Wintellect Blogs

Dependency Injection Explained via JavaScript

Jeremy Likness

28 Jun , 2014  

When learning a new framework I often find it is useful to examine the source, use the framework, then go into a separate project and build the functionality from scratch to better understand the motivation behind the framework and what it may be saving me by using it. Angular is no exception. There are many tools in the AngularJS toolbox, from data-binding to compiling new HTML tags, but one of my favorites is the built-in dependency injection. You can browse Angular’s DI code here and read my blog posts about understanding Providers, Services, and Factories. A more advanced version is detailed in Interception using Decorator and Lazy Loading with AngularJS.

chimera3sm “Well, Dimitri, every search for a hero must begin with something every hero needs, a villain. So in a search for our hero, Bellerophon, we have created a more effective monster: Chimera.” – Dr. Nekhorvich, Mission Impossible II

I don’t believe I created a monster, but in my search to understand JavaScript dependency injection, I did create jsInject. This library acts as an dependency injection container for JavaScript components that depend on each other. It is based on constructor injection which inverts control of dependencies by passing them in through the constructor.… Read more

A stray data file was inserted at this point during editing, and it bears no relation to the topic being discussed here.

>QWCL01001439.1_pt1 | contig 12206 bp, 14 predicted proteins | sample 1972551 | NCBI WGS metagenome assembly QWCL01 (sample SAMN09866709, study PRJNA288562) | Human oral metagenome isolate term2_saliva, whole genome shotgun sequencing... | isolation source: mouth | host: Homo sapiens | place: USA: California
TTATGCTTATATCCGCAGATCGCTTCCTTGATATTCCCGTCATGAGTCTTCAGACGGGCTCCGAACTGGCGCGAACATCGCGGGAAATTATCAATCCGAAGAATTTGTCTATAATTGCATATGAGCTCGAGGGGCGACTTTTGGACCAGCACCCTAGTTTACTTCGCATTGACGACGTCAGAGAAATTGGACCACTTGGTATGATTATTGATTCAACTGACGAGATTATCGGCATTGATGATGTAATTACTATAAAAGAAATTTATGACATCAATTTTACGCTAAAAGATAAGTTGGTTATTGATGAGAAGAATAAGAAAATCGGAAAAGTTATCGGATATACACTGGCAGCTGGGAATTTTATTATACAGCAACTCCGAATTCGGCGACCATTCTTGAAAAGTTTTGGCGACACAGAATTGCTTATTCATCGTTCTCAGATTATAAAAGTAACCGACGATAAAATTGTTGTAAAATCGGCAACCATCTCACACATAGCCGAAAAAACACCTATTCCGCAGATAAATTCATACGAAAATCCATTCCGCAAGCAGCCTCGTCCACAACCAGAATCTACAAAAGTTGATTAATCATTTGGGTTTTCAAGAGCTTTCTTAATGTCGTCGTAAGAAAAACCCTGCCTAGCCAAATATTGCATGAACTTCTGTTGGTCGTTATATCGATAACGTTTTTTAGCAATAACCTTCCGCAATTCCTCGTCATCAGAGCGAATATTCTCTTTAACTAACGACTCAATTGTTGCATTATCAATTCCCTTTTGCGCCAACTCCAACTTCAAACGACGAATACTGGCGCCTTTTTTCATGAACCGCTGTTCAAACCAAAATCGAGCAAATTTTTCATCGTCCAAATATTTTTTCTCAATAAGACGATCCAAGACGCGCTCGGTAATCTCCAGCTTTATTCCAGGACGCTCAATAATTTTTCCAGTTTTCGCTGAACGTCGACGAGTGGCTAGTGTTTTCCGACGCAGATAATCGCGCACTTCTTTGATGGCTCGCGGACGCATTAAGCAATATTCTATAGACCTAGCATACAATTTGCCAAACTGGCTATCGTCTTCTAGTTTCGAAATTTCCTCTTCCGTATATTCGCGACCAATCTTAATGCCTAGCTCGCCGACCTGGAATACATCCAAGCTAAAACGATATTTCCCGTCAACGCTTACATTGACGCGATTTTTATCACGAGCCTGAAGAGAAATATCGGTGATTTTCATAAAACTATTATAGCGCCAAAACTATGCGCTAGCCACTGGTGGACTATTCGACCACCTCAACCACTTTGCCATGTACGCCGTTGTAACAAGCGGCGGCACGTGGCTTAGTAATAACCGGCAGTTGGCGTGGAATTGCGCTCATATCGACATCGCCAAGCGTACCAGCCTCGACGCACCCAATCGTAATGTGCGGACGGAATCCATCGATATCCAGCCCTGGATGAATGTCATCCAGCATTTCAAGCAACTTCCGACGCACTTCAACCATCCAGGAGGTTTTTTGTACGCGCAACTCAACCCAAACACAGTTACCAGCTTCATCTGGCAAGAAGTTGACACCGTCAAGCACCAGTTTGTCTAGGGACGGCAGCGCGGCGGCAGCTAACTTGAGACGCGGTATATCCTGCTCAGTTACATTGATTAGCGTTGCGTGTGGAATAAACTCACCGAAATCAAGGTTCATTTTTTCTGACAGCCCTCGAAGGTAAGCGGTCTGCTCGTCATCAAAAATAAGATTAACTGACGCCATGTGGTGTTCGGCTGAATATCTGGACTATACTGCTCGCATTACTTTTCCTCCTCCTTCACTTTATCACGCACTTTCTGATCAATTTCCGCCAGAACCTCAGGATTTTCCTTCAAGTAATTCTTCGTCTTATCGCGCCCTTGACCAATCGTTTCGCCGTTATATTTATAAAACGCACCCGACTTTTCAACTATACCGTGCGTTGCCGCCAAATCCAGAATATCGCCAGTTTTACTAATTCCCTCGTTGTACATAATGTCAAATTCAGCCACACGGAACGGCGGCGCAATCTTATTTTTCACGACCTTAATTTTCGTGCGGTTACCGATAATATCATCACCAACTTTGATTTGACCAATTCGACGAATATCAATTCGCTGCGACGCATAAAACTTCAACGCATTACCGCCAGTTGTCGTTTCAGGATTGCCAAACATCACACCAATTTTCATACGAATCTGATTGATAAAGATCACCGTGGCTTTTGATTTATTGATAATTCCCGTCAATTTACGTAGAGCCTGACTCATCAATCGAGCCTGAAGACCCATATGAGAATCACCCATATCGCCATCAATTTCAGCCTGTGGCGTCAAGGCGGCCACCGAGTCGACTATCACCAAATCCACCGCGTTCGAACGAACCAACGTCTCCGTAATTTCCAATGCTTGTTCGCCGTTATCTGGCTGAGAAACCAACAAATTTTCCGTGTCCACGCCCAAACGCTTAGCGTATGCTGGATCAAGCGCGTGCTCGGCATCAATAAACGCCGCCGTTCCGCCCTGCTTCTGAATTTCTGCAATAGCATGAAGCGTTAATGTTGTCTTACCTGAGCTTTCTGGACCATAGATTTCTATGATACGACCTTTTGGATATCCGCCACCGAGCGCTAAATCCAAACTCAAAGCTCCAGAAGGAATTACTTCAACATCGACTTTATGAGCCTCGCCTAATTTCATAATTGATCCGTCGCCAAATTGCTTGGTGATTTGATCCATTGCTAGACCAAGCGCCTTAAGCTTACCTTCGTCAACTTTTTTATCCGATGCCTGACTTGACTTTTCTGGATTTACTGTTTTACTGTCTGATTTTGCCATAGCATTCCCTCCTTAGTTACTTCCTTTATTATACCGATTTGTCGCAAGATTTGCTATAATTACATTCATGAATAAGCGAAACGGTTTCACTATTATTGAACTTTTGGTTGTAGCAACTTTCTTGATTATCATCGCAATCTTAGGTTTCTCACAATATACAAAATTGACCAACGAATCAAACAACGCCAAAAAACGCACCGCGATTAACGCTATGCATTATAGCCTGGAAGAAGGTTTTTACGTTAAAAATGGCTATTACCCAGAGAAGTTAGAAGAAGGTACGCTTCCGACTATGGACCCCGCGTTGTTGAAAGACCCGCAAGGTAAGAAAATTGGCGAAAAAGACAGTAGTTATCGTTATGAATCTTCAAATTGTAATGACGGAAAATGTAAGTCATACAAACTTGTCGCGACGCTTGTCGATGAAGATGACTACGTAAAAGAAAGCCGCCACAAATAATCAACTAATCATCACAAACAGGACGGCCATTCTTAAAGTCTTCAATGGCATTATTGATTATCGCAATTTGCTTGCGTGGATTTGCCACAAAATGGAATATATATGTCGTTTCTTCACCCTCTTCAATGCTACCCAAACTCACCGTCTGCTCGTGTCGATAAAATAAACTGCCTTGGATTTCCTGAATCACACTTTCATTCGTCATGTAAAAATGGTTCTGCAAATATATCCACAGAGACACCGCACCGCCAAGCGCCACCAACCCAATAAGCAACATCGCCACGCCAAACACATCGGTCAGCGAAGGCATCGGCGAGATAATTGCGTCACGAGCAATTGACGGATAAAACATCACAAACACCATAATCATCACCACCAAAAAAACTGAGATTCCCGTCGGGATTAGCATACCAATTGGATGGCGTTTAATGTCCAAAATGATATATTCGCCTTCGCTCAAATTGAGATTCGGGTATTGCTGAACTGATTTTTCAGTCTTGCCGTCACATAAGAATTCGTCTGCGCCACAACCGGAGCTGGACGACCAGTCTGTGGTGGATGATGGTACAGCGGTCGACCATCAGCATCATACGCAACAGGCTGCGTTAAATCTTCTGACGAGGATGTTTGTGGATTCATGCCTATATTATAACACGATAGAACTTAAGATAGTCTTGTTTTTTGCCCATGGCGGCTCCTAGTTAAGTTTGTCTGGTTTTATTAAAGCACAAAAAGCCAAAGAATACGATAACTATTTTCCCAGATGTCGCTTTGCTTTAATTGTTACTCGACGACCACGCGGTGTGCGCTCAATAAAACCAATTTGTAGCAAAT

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Wintellect Blogs

WebSockets in Windows Store Apps

Jeremy Likness

26 Jun , 2014  

The WebSockets protocol provides full-duplex communication on top of a TCP connection that is initiated by an HTTP handshake. The fact that it runs over existing HTTP and HTTPS ports allows it to pass easily through most existing firewall configurations. The Windows Runtime provides a powerful set of networking APIs that includes components specifically designed for WebSockets communications. In this article, Jeremy Likness shows how to connect to WebSockets using both message-based and real-time connections from Windows Store apps.

Read the full article at InformIT.com.Read more

Wintellect Blogs

Programming the Windows Runtime (WinRT) by Example

Jeremy Likness

19 Jun , 2014  

In 2011 I heard the first rumors about Windows 8 and knew immediately what my next book would be about. Unlike Designing Silverlight Business Applications that captured years of experience writing Line of Business (LOB) apps in Silverlight, this book would be an introduction to an entirely new platform. My goal was to take what I knew and loved about Silverlight, find its similarities in the new platform, and then highlight what I felt were some amazing developer experiences. It was important to get to market fast, so through several iterations of the Windows 8 releases (including changes to terminology) that required substantial rewrites of content and a rapid release cycle, I managed to release Building Windows 8 Apps with C# and XAML as Windows 8 was released to the world.

showcover_half By necessity, this book introduced developers to the new platform but didn’t dig into best practices (there were none yet) or get very deep (there simply wasn’t time). I vowed to release another book that would fill in the missing pieces and provide a comprehensive overview of the entire Windows Runtime. Because anyone can read the documentation and reference the API, my intent with this book was to make it example-driven and provide thousands of lines of code for you to integrate and use to kick-start your own Windows Store apps.… Read more